by Nina Simone
"The first thing I saw in the morning when I woke up was my black face in the bathroom mirror, and that fixed the way I felt about myself the rest of the day, that I was a black-skinned woman in a country where you could be killed because of that one fact," said Nina Simone once (Nadine Cohodas, Princess Noire: The Tumultuous Reign of Nina Simone, 178). Nina Simone, who passed away in 2003, would probably be the first to tell you that the experience of being a black woman defined her life as a musician. Now recognized as one of the twentieth century's greatest original musicians, she began her career as a classical pianist, moved to being a lounge singer for mostly white audiences (after failing to make the cut at an elite classical music school), and eventually developed into an avid Civil Rights activist whose songs addressed the intersections between race and gender. After she had a political breakthrough in 1963 (see "Sinnerman" for that story), her increasingly sharp-tongued political songs drew strong reactions, both positive and negative. Simone's songs have been widely covered, sampled, and analyzed in the years since.
"Four Women" is one of the most iconic songs from the height of Simone's politicization. In 1966, Nina Simone was asked to introduce Stokely Carmichael at a rally in Philadelphia. She was in tears as she invited the leader of the Student Nonviolent Coordinating Committee to the stage, apparently saying "I have been thinking of some of these things since I was three years old" (Cohodas 186).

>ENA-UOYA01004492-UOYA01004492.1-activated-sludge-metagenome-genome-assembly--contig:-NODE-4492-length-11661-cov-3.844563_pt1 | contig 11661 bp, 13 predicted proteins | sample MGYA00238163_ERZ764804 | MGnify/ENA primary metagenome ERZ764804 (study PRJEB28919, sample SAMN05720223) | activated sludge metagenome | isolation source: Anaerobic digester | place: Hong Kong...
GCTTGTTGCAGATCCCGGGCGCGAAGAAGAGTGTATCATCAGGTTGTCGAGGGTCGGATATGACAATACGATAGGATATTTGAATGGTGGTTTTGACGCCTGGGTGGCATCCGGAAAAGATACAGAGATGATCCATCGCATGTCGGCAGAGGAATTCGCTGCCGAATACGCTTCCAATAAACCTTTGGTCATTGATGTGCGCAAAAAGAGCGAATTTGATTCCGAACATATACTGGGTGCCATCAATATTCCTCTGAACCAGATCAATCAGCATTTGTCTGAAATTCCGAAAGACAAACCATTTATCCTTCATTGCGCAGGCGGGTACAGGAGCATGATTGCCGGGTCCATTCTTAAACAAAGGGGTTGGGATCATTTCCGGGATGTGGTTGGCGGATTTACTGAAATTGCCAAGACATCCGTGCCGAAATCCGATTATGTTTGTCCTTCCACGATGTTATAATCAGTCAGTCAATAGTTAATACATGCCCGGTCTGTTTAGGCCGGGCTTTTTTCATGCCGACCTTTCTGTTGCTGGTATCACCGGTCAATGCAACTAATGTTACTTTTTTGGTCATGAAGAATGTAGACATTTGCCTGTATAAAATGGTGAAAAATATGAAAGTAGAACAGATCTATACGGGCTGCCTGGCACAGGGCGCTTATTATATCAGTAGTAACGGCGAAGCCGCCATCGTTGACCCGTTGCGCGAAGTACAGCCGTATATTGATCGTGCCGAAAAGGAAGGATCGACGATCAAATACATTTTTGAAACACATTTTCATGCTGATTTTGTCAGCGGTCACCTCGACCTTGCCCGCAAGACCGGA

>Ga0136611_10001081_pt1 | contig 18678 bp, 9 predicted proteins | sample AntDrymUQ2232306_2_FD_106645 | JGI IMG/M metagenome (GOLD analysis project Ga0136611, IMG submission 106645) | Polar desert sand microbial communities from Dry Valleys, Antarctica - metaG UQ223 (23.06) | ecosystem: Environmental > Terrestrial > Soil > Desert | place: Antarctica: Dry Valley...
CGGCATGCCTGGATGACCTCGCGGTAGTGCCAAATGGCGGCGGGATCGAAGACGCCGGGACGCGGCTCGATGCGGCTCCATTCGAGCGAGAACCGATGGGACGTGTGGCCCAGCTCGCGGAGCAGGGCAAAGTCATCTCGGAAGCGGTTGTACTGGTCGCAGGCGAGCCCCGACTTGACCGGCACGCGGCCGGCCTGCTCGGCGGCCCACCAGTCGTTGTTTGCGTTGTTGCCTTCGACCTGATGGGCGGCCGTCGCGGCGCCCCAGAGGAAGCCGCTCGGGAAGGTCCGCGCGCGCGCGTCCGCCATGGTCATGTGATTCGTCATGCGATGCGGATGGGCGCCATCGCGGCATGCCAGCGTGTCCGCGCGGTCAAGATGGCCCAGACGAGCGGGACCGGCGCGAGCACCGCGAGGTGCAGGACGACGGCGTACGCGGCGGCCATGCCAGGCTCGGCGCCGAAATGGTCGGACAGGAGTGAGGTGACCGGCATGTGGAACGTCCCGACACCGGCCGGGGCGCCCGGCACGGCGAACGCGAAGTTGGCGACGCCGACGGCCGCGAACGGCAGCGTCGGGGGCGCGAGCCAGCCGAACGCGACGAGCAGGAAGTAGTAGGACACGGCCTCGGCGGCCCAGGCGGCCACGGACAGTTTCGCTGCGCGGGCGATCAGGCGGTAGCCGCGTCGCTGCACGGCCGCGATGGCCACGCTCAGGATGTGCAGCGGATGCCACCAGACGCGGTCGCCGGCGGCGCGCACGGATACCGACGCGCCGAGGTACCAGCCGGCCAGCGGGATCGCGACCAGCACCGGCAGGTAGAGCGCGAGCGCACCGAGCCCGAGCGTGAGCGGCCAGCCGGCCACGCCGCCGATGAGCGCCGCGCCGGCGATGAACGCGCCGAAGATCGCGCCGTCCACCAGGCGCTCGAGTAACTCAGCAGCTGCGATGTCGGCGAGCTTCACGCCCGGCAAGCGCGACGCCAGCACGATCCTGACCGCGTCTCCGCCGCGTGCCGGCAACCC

But as she devoted herself to a life of Civil Rights activism, and pushed for Civil Rights through her music, Simone was frequently criticized (especially by white media and fans); "Four Women" was banned from big radio stations for talking about rape, talking about a prostitute, and even for stereotyping blacks. But, like Peaches in "Four Women," Simone was clear and defiant. In 1967 she told a Billboard interviewer, "I'm going to sing about the race problem. It's needed. I know it does good because I feel my audience knows I'm not just an entertainer. I'm a colored woman! Don't you think bringing things out in the open is good?" (Cohodas 198).